Another limitation of this study is that the researchers only showed flaccid penises, and flaccid penis size is not necessarily a good predictor of erect size. In other words, some guys are “growers” and others are “showers.” Also, how often are women really judging how attractive a man is based upon his flaccid size? For centuries, the penis has been hidden away by clothing, so there are very few times in the modern world in which a woman might judge how attractive a man is based upon the size of his flaccid penis (unless he happens to be wearing Lulu Lemon yoga pants and/or goes by the name of Jon Hamm). In reality, when women judge male attractiveness, personality counts for more than physical appearance [3]. However, because this study didn’t take personality into account, we don’t know to what extent penis size even matters. If penis size and body shape are the only information you have to go on, of course you’ll use them in making judgments of attractiveness–but when you have more information (e.g., personality) like you do in the real world, flaccid penis size may matter less, and potentially not at all.

And, of course, this study only looked at the attractiveness judgments of about 100 young Australian women who were mostly White. Thus, it is disingenuous to try and say that these results tell us something about how ALL women feel about penises (or more precisely, computer-generated images of penile-like appendages).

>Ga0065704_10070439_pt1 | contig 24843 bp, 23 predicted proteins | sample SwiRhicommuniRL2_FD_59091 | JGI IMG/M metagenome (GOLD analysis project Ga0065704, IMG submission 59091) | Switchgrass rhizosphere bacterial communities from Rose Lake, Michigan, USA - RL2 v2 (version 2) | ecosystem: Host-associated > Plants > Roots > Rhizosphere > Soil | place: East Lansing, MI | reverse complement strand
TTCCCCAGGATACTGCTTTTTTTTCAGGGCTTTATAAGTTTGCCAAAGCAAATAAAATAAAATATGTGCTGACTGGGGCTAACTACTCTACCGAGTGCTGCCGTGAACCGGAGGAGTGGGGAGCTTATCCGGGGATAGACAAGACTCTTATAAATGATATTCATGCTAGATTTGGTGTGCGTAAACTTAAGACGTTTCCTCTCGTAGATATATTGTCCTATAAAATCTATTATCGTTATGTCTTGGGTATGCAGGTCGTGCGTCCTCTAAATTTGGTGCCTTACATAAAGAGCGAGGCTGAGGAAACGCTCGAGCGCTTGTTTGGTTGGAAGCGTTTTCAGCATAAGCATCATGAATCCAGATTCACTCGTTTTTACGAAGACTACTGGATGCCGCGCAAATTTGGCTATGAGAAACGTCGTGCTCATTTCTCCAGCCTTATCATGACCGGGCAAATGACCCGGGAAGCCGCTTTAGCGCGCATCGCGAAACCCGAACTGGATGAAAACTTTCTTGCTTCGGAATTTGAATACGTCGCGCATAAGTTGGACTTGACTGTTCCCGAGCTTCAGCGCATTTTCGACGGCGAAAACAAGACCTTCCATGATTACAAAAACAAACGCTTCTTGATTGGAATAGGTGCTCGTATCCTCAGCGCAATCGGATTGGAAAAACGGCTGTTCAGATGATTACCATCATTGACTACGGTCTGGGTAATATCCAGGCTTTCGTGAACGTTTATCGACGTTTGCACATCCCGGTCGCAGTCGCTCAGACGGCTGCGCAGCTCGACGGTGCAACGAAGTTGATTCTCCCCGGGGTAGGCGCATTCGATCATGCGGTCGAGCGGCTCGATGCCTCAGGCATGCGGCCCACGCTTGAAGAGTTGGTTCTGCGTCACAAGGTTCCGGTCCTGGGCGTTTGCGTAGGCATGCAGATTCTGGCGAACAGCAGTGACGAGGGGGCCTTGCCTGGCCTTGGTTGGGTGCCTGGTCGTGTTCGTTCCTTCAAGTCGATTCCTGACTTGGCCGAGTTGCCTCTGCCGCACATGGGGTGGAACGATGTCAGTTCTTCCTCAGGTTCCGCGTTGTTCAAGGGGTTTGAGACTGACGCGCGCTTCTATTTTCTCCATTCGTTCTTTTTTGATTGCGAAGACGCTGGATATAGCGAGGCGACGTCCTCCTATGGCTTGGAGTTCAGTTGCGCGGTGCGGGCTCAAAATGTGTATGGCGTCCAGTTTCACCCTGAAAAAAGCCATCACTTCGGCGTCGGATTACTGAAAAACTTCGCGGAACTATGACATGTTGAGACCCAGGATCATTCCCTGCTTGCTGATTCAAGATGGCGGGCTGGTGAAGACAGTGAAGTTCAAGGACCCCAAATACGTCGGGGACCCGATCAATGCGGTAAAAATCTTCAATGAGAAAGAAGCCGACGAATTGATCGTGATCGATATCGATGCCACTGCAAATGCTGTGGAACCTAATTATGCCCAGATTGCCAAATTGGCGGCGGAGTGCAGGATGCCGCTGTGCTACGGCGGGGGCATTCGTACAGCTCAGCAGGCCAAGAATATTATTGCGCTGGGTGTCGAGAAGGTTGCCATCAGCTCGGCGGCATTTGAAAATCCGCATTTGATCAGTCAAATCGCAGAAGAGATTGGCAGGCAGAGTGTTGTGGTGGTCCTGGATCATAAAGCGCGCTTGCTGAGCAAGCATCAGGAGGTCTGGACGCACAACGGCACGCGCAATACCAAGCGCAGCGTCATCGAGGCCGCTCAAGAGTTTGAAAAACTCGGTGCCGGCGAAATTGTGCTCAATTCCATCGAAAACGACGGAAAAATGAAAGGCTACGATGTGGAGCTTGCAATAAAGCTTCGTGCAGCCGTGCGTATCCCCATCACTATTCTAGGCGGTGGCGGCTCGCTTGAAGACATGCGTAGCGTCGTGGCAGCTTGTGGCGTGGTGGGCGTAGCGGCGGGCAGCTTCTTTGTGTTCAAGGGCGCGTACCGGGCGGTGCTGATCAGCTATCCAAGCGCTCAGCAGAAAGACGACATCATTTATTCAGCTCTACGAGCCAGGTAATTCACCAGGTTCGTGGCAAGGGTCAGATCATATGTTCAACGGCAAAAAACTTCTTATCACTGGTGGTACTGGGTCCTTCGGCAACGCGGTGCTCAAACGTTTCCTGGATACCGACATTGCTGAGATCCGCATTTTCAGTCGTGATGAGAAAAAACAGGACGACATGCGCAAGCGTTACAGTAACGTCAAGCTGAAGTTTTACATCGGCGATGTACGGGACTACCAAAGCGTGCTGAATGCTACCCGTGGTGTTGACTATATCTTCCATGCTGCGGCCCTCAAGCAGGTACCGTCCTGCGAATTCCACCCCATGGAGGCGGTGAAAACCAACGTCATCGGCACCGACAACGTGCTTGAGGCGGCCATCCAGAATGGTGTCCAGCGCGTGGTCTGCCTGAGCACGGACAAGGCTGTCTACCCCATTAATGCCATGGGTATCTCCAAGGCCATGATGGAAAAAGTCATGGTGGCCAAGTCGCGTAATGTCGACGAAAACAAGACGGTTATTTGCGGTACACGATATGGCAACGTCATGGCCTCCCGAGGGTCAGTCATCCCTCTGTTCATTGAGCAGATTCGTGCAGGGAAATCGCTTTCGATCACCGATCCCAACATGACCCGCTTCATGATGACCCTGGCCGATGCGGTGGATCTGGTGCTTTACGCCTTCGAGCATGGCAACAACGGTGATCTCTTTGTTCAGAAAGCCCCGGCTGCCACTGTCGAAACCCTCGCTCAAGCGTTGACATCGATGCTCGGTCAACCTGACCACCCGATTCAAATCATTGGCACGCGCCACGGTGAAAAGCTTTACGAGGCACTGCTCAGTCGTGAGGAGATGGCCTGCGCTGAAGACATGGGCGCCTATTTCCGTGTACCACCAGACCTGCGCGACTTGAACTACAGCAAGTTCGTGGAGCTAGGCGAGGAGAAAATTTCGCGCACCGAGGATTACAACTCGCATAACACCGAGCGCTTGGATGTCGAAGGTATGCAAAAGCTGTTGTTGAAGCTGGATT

In short, most of the media reporting of this study has painted a much simpler story than there really is, and a closer look at the methods reveals that this study says very little about whether penis size is related to women’s pleasure. It seems that many journalists have an agenda to prove that “size matters,” but in their quest to do so, they have forgotten that it’s the facts that really matter.

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[1] Mautz, B. S., Wong, B. B. M., Peters, R. A., & Jennions, M. D. (in press). Penis size interacts with body shape and height to influence attractiveness. Proceedings of the National Academy of Sciences of the United States of America.

[2] Wylie, K. R., & Eardley, I. (2007). Penile size and ‘small penis syndrome.’ British Journal of Urology International, 99, 1445-1455.

[3] Lippa, R. A. (2007). The preferred traits of mates in a cross-national study of heterosexual and homosexual men and women: An examination of biological and cultural influences. Archives Of Sexual Behavior, 36, 1

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Written by
Dr. Justin Lehmiller
Founder & Owner of Sex and Psychology

Dr. Justin Lehmiller is a social psychologist and Research Fellow at The Kinsey Institute. He runs the Sex and Psychology blog and podcast and is author of the popular book Tell Me What You Want. Dr. Lehmiller is an award-winning educator, and a prolific researcher who has published more than 50 academic works.